In the early 1900s America was torn apart in a battle known as segregation. The African American race was treated unjustly and faced a tough journey. They were shoved aside and torn apart from the Caucasian Americans. There was separate railroad cars, schools, and even to such small insignificant things as separate water fountains. The white children were being taught to treat African Americans as dirty people who deserved to be separate. It created a prejudice that would take years to overcome, to completely be unselfish again. Caucasian Americans were very wrong in their thinking and they never thought about how it made African Americans feel. The African Americans of this time period were struggling to overcome this new time where they were treated as outsiders, as if they were not a part of the American people. Every single human being is uniquely different and segregation was a constant battle our fellow Americans fought to overcome, all for the sole purpose of gaining equality.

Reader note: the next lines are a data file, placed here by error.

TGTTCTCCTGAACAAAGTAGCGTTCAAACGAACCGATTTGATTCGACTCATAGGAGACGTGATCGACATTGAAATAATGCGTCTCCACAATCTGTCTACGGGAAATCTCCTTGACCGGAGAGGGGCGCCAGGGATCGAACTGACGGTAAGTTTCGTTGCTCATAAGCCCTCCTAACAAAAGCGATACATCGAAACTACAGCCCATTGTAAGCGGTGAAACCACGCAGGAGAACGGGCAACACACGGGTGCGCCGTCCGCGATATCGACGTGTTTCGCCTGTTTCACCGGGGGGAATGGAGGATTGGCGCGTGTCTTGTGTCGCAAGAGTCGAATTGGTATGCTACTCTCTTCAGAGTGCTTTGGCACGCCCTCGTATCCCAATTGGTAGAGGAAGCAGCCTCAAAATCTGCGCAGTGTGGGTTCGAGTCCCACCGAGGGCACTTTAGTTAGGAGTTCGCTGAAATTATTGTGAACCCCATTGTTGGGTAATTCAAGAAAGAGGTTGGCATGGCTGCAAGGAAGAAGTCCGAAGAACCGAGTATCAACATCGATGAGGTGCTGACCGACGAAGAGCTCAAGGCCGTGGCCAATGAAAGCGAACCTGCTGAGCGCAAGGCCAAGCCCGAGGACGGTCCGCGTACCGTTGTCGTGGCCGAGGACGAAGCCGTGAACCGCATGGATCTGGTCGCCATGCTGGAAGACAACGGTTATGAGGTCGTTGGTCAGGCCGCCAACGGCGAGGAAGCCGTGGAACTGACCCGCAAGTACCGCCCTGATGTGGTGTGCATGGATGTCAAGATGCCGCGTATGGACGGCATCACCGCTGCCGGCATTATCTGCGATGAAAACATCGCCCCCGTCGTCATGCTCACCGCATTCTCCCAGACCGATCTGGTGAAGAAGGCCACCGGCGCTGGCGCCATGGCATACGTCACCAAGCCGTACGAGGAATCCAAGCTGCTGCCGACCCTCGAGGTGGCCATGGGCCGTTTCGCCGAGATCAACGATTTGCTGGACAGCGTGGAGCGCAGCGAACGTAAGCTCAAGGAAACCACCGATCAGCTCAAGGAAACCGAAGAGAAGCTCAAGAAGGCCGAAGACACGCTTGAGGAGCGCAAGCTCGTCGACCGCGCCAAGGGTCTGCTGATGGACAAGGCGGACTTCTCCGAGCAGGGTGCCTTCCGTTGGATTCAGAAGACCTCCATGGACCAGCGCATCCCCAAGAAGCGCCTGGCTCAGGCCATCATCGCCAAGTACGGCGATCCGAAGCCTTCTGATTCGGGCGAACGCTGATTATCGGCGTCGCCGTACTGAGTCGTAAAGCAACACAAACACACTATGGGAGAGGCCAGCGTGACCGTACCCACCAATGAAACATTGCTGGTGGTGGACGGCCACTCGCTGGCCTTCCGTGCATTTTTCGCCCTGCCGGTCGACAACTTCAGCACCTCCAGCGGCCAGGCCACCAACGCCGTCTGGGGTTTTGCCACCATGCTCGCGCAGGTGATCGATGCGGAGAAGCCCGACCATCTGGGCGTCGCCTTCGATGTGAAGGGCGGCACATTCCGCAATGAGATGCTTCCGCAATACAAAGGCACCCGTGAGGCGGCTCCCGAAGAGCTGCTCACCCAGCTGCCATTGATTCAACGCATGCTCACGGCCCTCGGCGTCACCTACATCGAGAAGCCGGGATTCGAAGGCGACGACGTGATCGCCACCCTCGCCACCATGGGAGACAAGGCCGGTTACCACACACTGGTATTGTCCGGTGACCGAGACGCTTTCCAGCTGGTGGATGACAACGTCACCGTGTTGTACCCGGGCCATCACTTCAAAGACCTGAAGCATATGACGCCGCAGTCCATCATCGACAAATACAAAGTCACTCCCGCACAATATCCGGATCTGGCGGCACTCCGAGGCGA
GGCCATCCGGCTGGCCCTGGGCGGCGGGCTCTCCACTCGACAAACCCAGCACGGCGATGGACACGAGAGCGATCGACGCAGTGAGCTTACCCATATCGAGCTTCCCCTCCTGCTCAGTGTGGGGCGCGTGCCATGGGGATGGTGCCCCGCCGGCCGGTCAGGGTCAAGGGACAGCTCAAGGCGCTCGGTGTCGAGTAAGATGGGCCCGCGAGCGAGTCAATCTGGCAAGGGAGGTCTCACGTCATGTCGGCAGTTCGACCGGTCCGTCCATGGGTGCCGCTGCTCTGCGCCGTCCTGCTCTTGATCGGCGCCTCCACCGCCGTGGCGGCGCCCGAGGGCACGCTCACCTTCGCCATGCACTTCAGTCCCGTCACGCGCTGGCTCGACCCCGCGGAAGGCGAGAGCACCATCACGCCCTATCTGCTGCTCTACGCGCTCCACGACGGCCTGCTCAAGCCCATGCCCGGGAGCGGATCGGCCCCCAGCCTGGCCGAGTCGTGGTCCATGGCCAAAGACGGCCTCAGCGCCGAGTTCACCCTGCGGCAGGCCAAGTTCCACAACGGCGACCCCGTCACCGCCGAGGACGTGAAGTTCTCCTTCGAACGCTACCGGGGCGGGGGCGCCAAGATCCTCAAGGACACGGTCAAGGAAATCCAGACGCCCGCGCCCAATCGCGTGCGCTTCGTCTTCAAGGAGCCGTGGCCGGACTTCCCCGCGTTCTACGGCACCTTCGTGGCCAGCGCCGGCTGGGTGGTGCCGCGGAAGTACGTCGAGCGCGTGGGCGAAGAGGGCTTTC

There were Caucasian people who thought segregation was a good thing and supported it strongly. They didn’t think there was anything wrong with separate facilities and they didn’t even wonder about how African Americans lives were affected by this injustice. African Americans rights were basically stripped away all because they were viewed as “different.” A Florida congressman, Frank Clark, was open about his views on segregation. He truly believed segregation was a great thing and he supported this belief. When talking about the railroad cars he explains that it is good to have separate ones. He blames the conditions of the cars on the African Americans. He states to “imagine a nice, new passenger coach, packed with dirty, greasy, filthy negroes, down South in midsummer, and you can readily understand why that car does not long remain as good, as clean, and a as desirable as a similar car occupied exclusively by white travelers” (Frank Clark praises segregation 37)....
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